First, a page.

nytheatre.com review by Loren Noveck
April 9, 2005
The Audience is really nineteen playlets (many of them musicals), written by a team of twenty-eight playwrights, lyricists, and composers, woven together into an uneven but striking piece of meta-theatre. My friend Patrick, who came to the show with me, called it A Chorus Line about us, the audience. And, like A Chorus Line, the show does sometimes feel a bit scattered, a little bit too determined to give everyone their equal time in the spotlight rather than tell a unified story. But, also like A Chorus Line, it’s ultimately about loving the theatre.
I am only a little embarrassed to admit that I found myself tearing up a little (okay, more than once) during The Audience—most notably in the song “I Like What I See,” performed by a little boy from Texas (Eamon Foley) who didn’t want to come to the theatre in the first place. As his red-state parents grow increasingly horrified by the not-entirely-child-friendly show they’re watching (think gay Sondheim), young Carson grows increasingly entranced: “It’s like real life only faster / And it means a whole lot more / And though they’re living a disaster / It’s so much cooler to explore.” I think that all of us who go to the theatre as adults had a moment like that in our childhood or our adolescence. I’m not sure The Audience itself would inspire one of those moments for the novice, but for the already converted, it’s a pleasure—a slightly self-referential one—to watch actors playing ourselves as we watch them.
The premise is simple: the play takes place in the orchestra section of a Broadway musical on closing night. Its characters are forty-three audience members, two ushers, and the writer, who huddles anonymous in the midst of the self-absorbed crowd, trying by force of will to get them to pay more attention to his work than their own personal dramas. The audience members include the Broadway-house stereotypes you might expect—Japanese tourists, four old Jews (the program’s title, not mine!), an out-of-town family, a first-date couple, three secretaries from Staten Island on a girls’ night out, two aspiring actresses, and more.
The execution of the piece, which is full of Broadway-veteran actors, must have been almost mind-bogglingly complex. Because, you see, the forty-three audience members, two ushers, and playwright break down into nineteen groups of characters, each of which has back story, internal rifts, and a story arc developing during the play we are watching. Some of those stories are impacted by interaction between the groups; some of them occur in internal group dynamics; some of them occur in song. All of them occur while these forty-six people are nominally watching (and reacting appropriately to) a Broadway musical with two acts and an intermission. And remember, the dialogue for each of these groups was written by a different playwright. And there are eleven musical numbers, each featuring between one and forty-six performers. Director/conceiver Jack Cummings III gets points for sheer bravado and inventiveness.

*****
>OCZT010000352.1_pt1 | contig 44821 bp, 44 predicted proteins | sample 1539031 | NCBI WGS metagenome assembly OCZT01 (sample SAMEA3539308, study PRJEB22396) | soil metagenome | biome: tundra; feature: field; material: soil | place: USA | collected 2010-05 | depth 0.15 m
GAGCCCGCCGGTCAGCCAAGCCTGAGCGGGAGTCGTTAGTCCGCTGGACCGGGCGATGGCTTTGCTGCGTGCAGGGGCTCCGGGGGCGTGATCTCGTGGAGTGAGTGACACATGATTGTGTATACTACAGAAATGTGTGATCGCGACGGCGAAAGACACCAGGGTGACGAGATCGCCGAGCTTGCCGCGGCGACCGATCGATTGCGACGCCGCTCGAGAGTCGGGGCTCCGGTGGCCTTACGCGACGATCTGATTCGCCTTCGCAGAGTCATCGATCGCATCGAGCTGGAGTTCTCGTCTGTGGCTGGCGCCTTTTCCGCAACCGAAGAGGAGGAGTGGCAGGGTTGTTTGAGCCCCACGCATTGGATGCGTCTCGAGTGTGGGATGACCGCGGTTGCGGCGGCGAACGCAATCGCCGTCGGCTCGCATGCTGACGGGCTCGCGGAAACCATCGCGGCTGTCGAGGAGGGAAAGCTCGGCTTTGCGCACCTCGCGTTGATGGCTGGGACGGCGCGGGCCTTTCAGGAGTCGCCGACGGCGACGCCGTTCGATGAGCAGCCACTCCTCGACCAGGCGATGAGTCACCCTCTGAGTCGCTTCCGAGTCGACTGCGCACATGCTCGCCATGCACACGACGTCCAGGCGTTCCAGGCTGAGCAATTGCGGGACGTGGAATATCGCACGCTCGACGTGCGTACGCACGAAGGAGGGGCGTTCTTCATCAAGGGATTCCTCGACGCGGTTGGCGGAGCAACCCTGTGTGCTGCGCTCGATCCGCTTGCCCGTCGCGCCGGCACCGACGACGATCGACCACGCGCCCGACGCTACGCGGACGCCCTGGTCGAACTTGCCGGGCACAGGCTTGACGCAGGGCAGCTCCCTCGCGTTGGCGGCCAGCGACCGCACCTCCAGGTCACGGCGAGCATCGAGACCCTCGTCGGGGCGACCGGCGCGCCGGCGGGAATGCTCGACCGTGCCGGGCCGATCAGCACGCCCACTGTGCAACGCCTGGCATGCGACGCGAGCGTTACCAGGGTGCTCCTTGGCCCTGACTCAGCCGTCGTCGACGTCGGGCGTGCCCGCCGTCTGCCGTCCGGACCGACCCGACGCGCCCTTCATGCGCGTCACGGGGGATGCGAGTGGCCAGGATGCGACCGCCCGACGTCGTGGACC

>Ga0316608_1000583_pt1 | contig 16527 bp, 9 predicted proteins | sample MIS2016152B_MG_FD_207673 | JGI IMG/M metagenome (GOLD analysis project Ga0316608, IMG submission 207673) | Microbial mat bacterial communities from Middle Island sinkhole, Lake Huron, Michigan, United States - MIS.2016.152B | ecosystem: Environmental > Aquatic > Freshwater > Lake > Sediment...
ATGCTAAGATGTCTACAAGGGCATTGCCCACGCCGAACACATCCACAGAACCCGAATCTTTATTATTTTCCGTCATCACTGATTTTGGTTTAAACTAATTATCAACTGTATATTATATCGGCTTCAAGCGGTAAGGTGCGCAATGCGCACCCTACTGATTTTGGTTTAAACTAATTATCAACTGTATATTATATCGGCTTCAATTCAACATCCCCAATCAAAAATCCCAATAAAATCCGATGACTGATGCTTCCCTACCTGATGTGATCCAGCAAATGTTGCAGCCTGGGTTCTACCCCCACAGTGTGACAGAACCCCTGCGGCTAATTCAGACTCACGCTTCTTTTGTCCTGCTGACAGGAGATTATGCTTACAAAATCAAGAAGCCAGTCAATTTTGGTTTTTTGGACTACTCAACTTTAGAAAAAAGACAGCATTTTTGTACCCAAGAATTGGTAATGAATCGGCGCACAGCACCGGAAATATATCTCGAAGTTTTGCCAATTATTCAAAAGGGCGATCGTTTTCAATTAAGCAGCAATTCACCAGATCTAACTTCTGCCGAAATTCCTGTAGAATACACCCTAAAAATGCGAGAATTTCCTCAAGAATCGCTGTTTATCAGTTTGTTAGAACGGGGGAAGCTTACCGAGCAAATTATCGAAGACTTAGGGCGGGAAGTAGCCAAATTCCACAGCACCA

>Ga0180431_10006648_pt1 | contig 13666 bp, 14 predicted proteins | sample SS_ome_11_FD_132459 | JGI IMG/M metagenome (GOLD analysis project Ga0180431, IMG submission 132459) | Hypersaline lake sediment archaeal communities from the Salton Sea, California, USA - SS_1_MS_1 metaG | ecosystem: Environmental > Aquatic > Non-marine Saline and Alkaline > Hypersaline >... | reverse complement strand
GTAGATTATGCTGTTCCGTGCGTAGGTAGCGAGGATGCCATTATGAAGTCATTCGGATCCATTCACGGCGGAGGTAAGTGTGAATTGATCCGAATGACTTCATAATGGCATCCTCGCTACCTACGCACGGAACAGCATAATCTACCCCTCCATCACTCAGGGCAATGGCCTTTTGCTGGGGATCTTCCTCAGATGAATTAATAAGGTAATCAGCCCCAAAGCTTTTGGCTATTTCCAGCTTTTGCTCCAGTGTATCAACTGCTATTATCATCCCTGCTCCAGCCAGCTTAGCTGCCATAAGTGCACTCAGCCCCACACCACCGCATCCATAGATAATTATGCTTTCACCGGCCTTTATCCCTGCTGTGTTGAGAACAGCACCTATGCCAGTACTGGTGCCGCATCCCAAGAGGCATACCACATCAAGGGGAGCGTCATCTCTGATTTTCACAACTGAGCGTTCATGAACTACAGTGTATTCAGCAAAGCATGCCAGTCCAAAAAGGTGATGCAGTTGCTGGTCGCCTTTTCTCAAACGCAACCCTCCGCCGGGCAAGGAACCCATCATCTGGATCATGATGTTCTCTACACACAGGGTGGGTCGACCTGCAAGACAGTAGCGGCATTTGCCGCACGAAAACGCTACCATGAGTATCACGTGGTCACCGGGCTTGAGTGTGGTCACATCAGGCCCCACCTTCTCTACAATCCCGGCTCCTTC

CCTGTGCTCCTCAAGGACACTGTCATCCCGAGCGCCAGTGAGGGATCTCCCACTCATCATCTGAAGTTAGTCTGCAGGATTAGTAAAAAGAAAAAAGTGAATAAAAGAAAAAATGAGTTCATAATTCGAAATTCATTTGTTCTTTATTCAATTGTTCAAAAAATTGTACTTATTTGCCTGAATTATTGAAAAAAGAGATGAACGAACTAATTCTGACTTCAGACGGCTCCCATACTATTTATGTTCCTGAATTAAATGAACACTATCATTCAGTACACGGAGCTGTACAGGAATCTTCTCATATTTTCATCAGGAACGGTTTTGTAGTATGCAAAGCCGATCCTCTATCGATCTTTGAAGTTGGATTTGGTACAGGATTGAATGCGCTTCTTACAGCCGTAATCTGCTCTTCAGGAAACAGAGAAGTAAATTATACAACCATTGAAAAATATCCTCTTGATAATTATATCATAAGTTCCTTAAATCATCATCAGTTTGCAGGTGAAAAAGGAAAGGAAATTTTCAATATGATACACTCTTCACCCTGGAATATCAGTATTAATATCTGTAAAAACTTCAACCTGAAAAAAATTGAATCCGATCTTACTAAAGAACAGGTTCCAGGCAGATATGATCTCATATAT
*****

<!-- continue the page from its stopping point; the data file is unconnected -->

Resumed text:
Some of the high points: Adam Bock’s “The Japanese Women,” which delights even though the characters are speaking Japanese ninety percent of the time, and Nancy Shayne’s “The Out-of-Town Parents and Their Manhattan Daughter,” which is sad and subtly creepy while being all-too-familiar. The most toe-tapping show-stopping musical number is definitely “Little White Lies,” written by Lewis Flinn and Brian Crawley, and performed by Gerry McIntyre, an upper-crust African-American yuppie who’s not enjoying himself overmuch at this play, with the three Japanese women (Yuka Takara, MaryAnn Hu, and Mika Saburi) as Tokyo-meets-Motown backup singers. On the down side, a lot of the playlets, taken individually, do feel a little contrived, wrap up a little too neatly, or just plain don’t pan out.
Kathryn Rohe’s pitch-perfect costumes are worth singling out—her sharp eye for characterization through fashion says more about these people than an extra half-hour of exposition.
Yes, some of the individual stories work better than others; yes, some of the songs and some of the performances are much stronger than others—but the whole thing somehow comes together to be much more than the sum of its parts. It’s a true theatre-lover’s evening of theatre, giving us the chance to look into our own minds and watch a group of artists grapple with the question of what we are doing here. Not in any big, existential way—but the very literal question of what we, the audience, are doing here, in the theatre, watching a musical. Why do we go? Why do we care? Do we care? What is the act of alchemy that brings a group of disparate individuals together in the dark to watch imaginary strangers sing and dance a few feet away? I’m not sure The Audience answers any of these questions in an earth-shattering way, but the pleasures of asking them, and of watching a representation of one’s own experience as a theatre-goer, are considerable.